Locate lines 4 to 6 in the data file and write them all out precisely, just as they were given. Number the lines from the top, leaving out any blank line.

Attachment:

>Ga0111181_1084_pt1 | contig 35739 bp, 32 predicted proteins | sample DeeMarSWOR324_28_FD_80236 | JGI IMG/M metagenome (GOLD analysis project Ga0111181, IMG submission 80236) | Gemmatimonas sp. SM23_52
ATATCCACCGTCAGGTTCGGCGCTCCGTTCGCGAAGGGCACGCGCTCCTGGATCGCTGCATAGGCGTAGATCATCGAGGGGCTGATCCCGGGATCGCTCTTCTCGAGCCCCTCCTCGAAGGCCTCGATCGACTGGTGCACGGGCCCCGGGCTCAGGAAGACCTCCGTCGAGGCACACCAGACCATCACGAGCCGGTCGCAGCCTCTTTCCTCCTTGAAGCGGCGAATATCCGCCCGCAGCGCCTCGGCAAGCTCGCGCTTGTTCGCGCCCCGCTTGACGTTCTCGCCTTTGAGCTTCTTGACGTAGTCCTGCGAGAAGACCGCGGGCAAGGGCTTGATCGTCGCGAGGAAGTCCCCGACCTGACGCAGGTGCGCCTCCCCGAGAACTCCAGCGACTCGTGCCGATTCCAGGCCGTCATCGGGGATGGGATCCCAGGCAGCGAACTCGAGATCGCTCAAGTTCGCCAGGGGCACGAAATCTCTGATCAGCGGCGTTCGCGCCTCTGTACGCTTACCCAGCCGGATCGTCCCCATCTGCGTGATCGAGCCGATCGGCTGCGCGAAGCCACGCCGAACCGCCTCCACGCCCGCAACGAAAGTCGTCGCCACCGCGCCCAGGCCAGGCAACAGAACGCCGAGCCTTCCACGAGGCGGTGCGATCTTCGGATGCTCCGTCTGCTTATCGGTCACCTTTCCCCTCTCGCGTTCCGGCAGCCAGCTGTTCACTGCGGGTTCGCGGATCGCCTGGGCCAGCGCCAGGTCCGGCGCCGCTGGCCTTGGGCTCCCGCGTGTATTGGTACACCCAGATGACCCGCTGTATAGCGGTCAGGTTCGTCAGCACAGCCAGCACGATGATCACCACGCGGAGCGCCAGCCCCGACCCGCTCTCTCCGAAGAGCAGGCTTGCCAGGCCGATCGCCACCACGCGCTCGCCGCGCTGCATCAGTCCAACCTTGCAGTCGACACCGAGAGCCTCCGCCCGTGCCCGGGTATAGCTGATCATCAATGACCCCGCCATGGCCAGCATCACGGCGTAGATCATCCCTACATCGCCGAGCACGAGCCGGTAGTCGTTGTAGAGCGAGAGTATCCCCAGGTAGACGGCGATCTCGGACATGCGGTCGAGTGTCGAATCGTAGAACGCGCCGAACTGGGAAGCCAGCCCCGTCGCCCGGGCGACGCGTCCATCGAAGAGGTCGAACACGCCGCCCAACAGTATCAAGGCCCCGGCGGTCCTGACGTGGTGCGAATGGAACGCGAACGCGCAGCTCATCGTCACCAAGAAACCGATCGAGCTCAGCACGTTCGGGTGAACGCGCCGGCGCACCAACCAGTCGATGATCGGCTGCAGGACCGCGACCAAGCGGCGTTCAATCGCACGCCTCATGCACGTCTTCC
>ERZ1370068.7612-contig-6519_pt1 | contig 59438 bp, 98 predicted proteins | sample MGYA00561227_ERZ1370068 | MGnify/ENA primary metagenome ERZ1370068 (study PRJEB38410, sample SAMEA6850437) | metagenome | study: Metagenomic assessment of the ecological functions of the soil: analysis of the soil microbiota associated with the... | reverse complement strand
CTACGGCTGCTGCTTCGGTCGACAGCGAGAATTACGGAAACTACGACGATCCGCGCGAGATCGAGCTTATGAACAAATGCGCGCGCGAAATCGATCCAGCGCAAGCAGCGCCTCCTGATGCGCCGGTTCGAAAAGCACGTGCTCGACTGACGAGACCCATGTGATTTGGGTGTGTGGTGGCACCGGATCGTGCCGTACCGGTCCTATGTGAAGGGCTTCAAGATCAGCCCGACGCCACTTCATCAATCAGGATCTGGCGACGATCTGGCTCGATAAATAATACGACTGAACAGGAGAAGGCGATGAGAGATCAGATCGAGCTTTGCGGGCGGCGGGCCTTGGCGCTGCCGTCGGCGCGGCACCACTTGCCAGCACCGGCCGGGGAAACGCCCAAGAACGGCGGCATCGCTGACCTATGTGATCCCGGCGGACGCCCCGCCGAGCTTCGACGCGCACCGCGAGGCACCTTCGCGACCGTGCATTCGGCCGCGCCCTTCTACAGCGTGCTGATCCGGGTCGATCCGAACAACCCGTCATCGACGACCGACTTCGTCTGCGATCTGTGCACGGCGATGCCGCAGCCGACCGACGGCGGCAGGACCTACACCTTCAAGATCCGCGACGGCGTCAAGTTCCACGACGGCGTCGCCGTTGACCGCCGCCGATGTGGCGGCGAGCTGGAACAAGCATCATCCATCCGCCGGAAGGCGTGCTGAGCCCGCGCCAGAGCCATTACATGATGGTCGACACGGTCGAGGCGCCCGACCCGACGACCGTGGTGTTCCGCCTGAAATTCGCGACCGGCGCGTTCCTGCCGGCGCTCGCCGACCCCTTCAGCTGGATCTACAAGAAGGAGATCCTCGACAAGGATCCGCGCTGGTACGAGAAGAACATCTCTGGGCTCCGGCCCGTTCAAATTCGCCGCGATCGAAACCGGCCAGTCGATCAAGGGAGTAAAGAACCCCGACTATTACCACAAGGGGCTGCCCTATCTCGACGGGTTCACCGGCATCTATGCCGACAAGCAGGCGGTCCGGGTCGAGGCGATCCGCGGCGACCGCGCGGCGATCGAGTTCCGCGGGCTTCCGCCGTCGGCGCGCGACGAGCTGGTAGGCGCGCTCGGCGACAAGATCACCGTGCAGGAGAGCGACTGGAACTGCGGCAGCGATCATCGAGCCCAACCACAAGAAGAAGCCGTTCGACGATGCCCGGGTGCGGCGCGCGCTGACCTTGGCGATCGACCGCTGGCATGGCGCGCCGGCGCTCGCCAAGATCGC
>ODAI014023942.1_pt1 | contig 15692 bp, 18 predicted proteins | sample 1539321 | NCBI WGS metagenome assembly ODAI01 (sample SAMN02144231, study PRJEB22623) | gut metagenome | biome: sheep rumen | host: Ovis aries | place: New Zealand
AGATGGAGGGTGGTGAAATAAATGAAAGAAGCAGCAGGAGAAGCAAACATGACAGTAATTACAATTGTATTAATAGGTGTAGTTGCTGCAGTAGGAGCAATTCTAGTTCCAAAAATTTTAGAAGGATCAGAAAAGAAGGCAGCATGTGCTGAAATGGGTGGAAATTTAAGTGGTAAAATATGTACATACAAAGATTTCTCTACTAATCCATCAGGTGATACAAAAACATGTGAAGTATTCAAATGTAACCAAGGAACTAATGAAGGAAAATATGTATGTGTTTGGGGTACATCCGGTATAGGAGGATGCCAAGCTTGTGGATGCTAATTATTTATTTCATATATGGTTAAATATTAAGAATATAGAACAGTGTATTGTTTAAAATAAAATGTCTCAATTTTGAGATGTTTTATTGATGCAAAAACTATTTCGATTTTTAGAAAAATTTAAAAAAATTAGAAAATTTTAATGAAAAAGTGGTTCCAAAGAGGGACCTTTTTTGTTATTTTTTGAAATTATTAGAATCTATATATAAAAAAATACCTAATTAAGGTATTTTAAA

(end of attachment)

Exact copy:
CTACGGCTGCTGCTTCGGTCGACAGCGAGAATTACGGAAACTACGACGATCCGCGCGAGATCGAGCTTATGAACAAATGCGCGCGCGAAATCGATCCAGCGCAAGCAGCGCCTCCTGATGCGCCGGTTCGAAAAGCACGTGCTCGACTGACGAGACCCATGTGATTTGGGTGTGTGGTGGCACCGGATCGTGCCGTACCGGTCCTATGTGAAGGGCTTCAAGATCAGCCCGACGCCACTTCATCAATCAGGATCTGGCGACGATCTGGCTCGATAAATAATACGACTGAACAGGAGAAGGCGATGAGAGATCAGATCGAGCTTTGCGGGCGGCGGGCCTTGGCGCTGCCGTCGGCGCGGCACCACTTGCCAGCACCGGCCGGGGAAACGCCCAAGAACGGCGGCATCGCTGACCTATGTGATCCCGGCGGACGCCCCGCCGAGCTTCGACGCGCACCGCGAGGCACCTTCGCGACCGTGCATTCGGCCGCGCCCTTCTACAGCGTGCTGATCCGGGTCGATCCGAACAACCCGTCATCGACGACCGACTTCGTCTGCGATCTGTGCACGGCGATGCCGCAGCCGACCGACGGCGGCAGGACCTACACCTTCAAGATCCGCGACGGCGTCAAGTTCCACGACGGCGTCGCCGTTGACCGCCGCCGATGTGGCGGCGAGCTGGAACAAGCATCATCCATCCGCCGGAAGGCGTGCTGAGCCCGCGCCAGAGCCATTACATGATGGTCGACACGGTCGAGGCGCCCGACCCGACGACCGTGGTGTTCCGCCTGAAATTCGCGACCGGCGCGTTCCTGCCGGCGCTCGCCGACCCCTTCAGCTGGATCTACAAGAAGGAGATCCTCGACAAGGATCCGCGCTGGTACGAGAAGAACATCTCTGGGCTCCGGCCCGTTCAAATTCGCCGCGATCGAAACCGGCCAGTCGATCAAGGGAGTAAAGAACCCCGACTATTACCACAAGGGGCTGCCCTATCTCGACGGGTTCACCGGCATCTATGCCGACAAGCAGGCGGTCCGGGTCGAGGCGATCCGCGGCGACCGCGCGGCGATCGAGTTCCGCGGGCTTCCGCCGTCGGCGCGCGACGAGCTGGTAGGCGCGCTCGGCGACAAGATCACCGTGCAGGAGAGCGACTGGAACTGCGGCAGCGATCATCGAGCCCAACCACAAGAAGAAGCCGTTCGACGATGCCCGGGTGCGGCGCGCGCTGACCTTGGCGATCGACCGCTGGCATGGCGCGCCGGCGCTCGCCAAGATCGC
>ODAI014023942.1_pt1 | contig 15692 bp, 18 predicted proteins | sample 1539321 | NCBI WGS metagenome assembly ODAI01 (sample SAMN02144231, study PRJEB22623) | gut metagenome | biome: sheep rumen | host: Ovis aries | place: New Zealand
AGATGGAGGGTGGTGAAATAAATGAAAGAAGCAGCAGGAGAAGCAAACATGACAGTAATTACAATTGTATTAATAGGTGTAGTTGCTGCAGTAGGAGCAATTCTAGTTCCAAAAATTTTAGAAGGATCAGAAAAGAAGGCAGCATGTGCTGAAATGGGTGGAAATTTAAGTGGTAAAATATGTACATACAAAGATTTCTCTACTAATCCATCAGGTGATACAAAAACATGTGAAGTATTCAAATGTAACCAAGGAACTAATGAAGGAAAATATGTATGTGTTTGGGGTACATCCGGTATAGGAGGATGCCAAGCTTGTGGATGCTAATTATTTATTTCATATATGGTTAAATATTAAGAATATAGAACAGTGTATTGTTTAAAATAAAATGTCTCAATTTTGAGATGTTTTATTGATGCAAAAACTATTTCGATTTTTAGAAAAATTTAAAAAAATTAGAAAATTTTAATGAAAAAGTGGTTCCAAAGAGGGACCTTTTTTGTTATTTTTTGAAATTATTAGAATCTATATATAAAAAAATACCTAATTAAGGTATTTTAAA